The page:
The potential antimicrobial activity of nanocrystals against potential pathogens have been studied. On the other hand, large number of microorganisms have showed resistance against antibiotics [59, 60]. Zinc (Zn) and nickel (Ni) are transition metals that generate free electrons, so when these ions are incorporated into nanocrystals may amplify the bactericidal effect [61, 62, 63, 64].

The viability assay against Proteus vulgaris and Klebsiella pneumonia with different concentration of the nanocomposite hybrid (Ni doped ZnO + NiO NCs), ZnO and NiO NCs (Figure 5). Observed that NiO NCs showed antimicrobial activity against all microorganisms tested. P. vulgaris was the most sensitive in presence of NiO NCs, whereas K. pneumonia was more resistant. The antimicrobial effect may be due to production of electron–hole pairs. After a cascade of reactions, hydrogen peroxide is produced and penetrate into the cell, destroy the membrane, denatures proteins and damages DNA causing cell death [31, 38, 51]. Therefore, due to its simple preparation, low cost and antibacterial activity, these NCs have potential to be used as antibacterial agents against a wide range of microorganisms.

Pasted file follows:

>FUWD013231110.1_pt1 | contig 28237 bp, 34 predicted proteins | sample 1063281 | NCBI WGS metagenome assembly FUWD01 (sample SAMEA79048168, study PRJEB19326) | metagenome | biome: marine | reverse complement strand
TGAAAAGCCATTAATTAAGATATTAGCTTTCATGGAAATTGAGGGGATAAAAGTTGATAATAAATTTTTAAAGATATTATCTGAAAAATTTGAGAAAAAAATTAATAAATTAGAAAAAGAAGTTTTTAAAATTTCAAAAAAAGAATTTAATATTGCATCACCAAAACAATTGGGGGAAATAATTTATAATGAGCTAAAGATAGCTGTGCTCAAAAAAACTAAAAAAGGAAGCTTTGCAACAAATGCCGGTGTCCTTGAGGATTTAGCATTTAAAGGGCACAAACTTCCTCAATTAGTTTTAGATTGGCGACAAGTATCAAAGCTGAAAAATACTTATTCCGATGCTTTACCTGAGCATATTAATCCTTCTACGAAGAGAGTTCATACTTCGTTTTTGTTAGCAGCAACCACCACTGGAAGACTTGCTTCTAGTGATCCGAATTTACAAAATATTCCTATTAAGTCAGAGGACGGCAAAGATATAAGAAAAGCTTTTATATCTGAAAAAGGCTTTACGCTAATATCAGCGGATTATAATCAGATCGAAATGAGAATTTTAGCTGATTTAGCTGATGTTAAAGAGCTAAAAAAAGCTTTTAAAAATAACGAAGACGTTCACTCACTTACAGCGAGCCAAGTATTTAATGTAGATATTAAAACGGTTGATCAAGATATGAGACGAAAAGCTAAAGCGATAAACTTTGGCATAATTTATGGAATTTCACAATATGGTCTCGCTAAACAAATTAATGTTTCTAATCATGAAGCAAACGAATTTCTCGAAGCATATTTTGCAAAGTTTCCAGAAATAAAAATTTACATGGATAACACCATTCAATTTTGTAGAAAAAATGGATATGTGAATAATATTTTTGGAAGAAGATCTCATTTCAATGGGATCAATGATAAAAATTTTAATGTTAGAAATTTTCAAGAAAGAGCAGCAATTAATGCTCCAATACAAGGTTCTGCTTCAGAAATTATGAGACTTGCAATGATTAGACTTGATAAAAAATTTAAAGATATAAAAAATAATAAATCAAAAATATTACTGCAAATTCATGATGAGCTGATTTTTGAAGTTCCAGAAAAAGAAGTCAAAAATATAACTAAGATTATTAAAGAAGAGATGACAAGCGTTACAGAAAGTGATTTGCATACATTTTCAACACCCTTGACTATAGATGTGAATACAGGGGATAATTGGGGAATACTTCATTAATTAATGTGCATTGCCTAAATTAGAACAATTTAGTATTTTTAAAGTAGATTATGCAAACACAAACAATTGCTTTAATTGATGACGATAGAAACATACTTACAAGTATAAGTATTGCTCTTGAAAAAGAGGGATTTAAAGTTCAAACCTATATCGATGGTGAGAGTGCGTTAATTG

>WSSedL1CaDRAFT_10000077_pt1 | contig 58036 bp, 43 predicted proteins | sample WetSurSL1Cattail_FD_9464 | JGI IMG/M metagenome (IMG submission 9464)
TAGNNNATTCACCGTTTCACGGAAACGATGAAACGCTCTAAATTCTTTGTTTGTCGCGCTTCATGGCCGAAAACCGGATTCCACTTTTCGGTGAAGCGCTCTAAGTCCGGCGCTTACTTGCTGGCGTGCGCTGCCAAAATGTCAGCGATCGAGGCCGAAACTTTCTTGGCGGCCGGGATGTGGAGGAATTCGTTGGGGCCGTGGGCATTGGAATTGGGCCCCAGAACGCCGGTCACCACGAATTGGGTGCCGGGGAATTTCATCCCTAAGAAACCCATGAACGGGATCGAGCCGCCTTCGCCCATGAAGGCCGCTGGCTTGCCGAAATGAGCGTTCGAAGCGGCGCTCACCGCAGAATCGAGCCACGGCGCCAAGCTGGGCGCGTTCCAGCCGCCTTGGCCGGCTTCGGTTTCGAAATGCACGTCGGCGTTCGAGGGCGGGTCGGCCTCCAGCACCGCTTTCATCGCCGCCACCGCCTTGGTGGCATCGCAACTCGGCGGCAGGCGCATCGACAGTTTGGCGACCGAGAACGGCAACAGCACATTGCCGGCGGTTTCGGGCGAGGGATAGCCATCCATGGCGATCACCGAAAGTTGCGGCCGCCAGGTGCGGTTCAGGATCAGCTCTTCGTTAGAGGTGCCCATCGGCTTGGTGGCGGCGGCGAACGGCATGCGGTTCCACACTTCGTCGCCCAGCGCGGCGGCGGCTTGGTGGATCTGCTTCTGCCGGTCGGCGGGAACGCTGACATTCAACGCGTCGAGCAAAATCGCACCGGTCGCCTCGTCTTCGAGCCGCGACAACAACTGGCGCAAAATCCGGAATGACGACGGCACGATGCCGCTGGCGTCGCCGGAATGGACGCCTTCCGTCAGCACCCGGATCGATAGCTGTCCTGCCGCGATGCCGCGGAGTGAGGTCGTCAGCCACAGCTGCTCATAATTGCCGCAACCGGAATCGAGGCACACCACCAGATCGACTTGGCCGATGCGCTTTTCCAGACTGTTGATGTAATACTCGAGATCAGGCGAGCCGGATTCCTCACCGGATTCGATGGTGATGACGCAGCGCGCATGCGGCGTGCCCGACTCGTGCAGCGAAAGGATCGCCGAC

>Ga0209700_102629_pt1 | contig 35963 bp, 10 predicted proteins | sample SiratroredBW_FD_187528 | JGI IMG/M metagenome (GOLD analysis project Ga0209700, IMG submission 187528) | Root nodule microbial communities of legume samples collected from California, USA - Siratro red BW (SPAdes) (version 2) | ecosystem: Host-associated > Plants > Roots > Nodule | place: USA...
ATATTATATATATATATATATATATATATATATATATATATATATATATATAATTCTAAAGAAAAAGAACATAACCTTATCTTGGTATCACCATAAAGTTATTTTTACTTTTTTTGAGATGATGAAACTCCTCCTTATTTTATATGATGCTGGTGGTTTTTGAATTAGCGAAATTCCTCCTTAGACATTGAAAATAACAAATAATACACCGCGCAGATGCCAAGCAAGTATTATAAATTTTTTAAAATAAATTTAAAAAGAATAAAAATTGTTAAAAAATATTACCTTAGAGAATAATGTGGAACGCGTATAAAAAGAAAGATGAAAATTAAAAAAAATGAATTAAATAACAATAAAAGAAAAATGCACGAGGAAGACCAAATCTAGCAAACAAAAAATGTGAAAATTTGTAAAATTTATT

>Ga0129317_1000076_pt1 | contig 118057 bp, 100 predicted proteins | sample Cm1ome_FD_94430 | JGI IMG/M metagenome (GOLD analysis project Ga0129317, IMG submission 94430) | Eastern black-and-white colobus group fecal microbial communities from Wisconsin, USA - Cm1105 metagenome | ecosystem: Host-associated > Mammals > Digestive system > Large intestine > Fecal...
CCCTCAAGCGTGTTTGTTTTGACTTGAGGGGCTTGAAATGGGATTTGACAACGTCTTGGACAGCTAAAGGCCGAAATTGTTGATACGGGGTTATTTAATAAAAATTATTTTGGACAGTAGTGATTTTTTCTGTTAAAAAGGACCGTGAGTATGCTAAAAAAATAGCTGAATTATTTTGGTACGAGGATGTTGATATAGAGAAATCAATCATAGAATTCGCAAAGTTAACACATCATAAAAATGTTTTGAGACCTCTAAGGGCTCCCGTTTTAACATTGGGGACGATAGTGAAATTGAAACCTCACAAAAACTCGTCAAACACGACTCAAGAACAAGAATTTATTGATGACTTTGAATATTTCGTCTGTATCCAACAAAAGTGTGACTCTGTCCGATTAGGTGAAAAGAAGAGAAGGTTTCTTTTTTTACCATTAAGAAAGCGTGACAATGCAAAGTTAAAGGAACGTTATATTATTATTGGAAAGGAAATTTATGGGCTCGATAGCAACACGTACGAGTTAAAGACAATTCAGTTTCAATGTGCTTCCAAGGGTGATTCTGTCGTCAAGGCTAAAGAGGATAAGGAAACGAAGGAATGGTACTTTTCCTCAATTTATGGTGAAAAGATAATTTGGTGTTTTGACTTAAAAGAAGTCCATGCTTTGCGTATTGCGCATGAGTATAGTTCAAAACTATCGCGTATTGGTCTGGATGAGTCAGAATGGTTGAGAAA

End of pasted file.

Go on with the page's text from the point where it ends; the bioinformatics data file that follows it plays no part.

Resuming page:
Figure 5.

Viability assay against Proteus vulgaris and Klebsiella pneumonia with different concentration of the nanocomposite hybrid with ZnO, Ni doped ZnO + NiO and NiO NCs.

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3. Conclusion

The cytotoxicity analysis of Ag or Ca doped ZnO NCs in normal, tumor prostate and breast cells was possible to identify the antitumor effect potentialization when these ions (Ag and Ca) were incorporated into ZnO NCs. In this way, these doped NCs can become a target in the treatment of cancer. The viability assay against microorganisms showed that the increase of Eu doping in ZnO NCs promoted the growth of the microorganisms and Ni doped ZnO with NiO NCs are more efficient than NiO NCs to K. pneumonia.

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Acknowledgments

The authors gratefully acknowledge financial support from the following agencies: CAPES, FAPEMIG, MCT/CNPq.

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Conflict of interest

The authors have no conflicts of interest.

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Written By

Anielle Christine Almeida Silva, Mariana Alves Pereira Zóia, Lucas Ian Veloso Correia, Fernanda Van Petten Vasconcelos Azevedo, Aline Teodoro de Paula, Larissa Prado Maia, Layara Santana de Carvalho, Loyna Nobile Carvalho, Maria Paula Camargo Costa, Layssa Carrilho Giaretta, Renata Santos Rodrigues, Veridiana de Melo Ávila, Luiz Ricardo Goulart and Noelio Oliveira Dantas

Submitted: 13 October 2017 Reviewed: 11 April 2018 Published: 25 July 2018